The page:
What difference do our differences make? Some thoughts on diversity in the sustainability profession

diversity globe.png

She is Still Sustainable was more workshop than a conference, but we did have two speaker panel sessions.  Like other She is Sustainable events that came before ours, this included a presentation on some of the facts and figures showing the systemic disadvantages women experience in the workplace. 

Gender discrimination - it's not you, it's the system

First up on the panel, Becky Willis reminded us of the gap in pay and power between women and men in the UK.  Gender discrimination happens:

  • The gender pay gap is 13.9% for full-time workers

  • There are more men called John than women running FTSE 100 companies (17 Johns, 7 women)

  • 54,000 women are forced to leave their job early every year as a result of poor treatment after they have a baby

  • 78% of newspaper articles are written by men

  • 74% of the House of Lords are men

  • ….. Yet 20% of men aged 25-34 say gender equality has ‘gone too far’

  • (and women speaking out are routinely ridiculed)

Published a couple of weeks earlier, IEMA’s 2018 survey of its members – environment and sustainability professionals – found that there is a 14.1% gender pay gap, which is 2.6% less than it was in the previous survey but still higher than the national average.  Women are also under-represented in senior roles (the survey found 77% of ‘leadership’ roles are held by men), and in senior membership grades.  As a Fellow of IEMA, I am in a tiny minority: 84% of the Fellows who responded to the survey are male. 

Not just gender

When we were approaching speakers for She is Still Sustainable, we were challenged to think more widely than gender.  What about women of colour?  What about lesbian and bisexual women?  We broadened our panel to include people who could speak from personal experience and give us some analysis: Lisa Pinney MBE is an Area Director with the Environment Agency, an LGBT+ ambassador and until recently was a trustee of LGBT+ rights organisation Stonewall. Angela Francis is Chief Economist at the Green Alliance and shared her experience of growing up as 'the only mixed-race girl in the village' (apart from her sister).  As was ruefully pointed out, while it was wonderful to have so many mid-career women in the room, we were an overwhelmingly white crowd.  I can’t speak confidently about our diversity along dimensions of sexuality and class, but my guess is that that we were not a very diverse group.  We have more work to do to make these events inclusive of all women working in sustainability.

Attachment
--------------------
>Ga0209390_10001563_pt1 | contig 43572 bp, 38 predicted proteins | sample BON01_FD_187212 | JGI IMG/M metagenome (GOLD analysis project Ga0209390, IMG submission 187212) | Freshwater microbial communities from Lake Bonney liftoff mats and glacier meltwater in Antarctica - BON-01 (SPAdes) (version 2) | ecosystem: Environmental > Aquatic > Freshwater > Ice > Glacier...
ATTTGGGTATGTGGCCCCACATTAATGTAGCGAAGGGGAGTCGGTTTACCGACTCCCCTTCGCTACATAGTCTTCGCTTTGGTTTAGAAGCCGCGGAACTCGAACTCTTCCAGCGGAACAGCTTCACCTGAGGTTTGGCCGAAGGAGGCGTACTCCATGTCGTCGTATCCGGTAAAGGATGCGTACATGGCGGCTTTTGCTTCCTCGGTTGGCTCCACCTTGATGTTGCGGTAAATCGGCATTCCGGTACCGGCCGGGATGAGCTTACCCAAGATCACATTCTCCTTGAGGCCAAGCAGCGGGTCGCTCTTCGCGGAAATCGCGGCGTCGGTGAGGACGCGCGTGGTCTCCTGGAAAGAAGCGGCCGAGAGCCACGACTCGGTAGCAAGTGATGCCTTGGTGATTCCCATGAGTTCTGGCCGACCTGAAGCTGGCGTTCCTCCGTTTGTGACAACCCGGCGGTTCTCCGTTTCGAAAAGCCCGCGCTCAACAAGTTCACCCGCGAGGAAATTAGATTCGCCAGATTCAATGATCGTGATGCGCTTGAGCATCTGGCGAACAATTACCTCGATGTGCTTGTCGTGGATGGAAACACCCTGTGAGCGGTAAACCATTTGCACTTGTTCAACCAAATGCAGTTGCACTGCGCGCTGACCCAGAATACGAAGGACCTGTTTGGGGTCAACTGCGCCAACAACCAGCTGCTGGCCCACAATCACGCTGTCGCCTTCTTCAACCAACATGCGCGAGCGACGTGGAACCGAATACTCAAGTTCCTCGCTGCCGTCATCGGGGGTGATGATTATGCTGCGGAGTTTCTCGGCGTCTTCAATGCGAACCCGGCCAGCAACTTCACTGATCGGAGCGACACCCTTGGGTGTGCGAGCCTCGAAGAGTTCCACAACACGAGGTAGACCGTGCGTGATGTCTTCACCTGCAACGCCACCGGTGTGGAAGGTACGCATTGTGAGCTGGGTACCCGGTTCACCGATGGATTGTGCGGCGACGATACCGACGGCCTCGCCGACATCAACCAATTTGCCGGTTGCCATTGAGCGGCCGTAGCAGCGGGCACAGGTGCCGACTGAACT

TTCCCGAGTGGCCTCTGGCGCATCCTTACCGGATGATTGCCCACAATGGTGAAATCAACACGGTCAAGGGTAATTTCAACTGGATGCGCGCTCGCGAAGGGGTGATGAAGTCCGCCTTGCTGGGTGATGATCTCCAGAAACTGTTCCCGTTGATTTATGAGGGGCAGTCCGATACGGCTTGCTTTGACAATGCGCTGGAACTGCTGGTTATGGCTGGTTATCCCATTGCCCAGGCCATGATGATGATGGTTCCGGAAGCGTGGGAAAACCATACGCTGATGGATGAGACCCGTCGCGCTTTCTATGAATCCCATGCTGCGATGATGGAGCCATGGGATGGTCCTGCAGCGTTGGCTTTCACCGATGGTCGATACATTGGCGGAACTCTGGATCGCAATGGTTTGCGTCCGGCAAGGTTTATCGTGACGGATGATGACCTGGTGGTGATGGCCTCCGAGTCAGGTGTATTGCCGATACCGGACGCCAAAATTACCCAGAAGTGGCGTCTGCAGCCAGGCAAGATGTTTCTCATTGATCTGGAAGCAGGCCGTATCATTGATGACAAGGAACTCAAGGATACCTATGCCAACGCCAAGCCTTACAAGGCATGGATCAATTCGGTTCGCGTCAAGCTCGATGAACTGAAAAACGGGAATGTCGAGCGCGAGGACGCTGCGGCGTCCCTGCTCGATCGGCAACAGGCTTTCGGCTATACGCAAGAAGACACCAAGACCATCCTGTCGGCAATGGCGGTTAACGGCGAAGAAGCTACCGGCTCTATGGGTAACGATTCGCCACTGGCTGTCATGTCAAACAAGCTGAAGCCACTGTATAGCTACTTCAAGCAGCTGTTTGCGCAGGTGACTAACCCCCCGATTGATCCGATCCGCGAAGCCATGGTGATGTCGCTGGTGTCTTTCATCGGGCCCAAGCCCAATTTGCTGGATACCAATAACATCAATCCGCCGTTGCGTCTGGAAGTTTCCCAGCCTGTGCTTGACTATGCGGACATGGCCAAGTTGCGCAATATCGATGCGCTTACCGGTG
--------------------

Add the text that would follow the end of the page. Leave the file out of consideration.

Early on we asked people to stand up if they had caring responsibilities, and then if they didn’t have caring responsibilities.  It was roughly 50/50 split, which was a surprise to me: as someone who checks up on the health and happiness of my children and my parents, it was a useful reminder that not everyone's circumstances are like mine!

Reporting on pay gaps

The Environment Agency has an active LGBT+ network, and its recent gender pay gap report shows a really interesting level of attention being paid to understanding how not being male, white, straight and able-bodied impacts on pay and progression.  The Environment Agency also looked at the differences between people who self-identify as religious or not.

ea pay gap screen shot_LI.jpg

TL:DR – the Environment Agency’s headline gender pay gap is around 2.5%, very similar to its disability pay gap of 2.6%.  Its race pay gap is higher at 3.3%. Its ‘religion and belief’ pay gap is -0.2% - those employees who have a declared religion earn marginally more than their colleagues with no declared religion or belief.  Unhappily, the pay gap for LGB employees is 6.2%.  All these figures are the ‘ordinary hourly pay gap’. The report contains information on bonus payments and representation at different levels of the organisation.

What is exciting about this report, for me, is that it exists at all at this level of detail.  I assume that the leadership is paying attention.

What did I take away from this?

That as a profession, we have absolutely no room for complacency – and lots of room for improvement, regret and shame.  We can and should be paying more attention to the diversity of our own profession and movement – for our colleagues, for the people we are working with to solve sustainability problems, and as part of our contribution to meeting Sustainable Development Goal 5 (gender equality) and 10 (reduced inequalities within and between countries).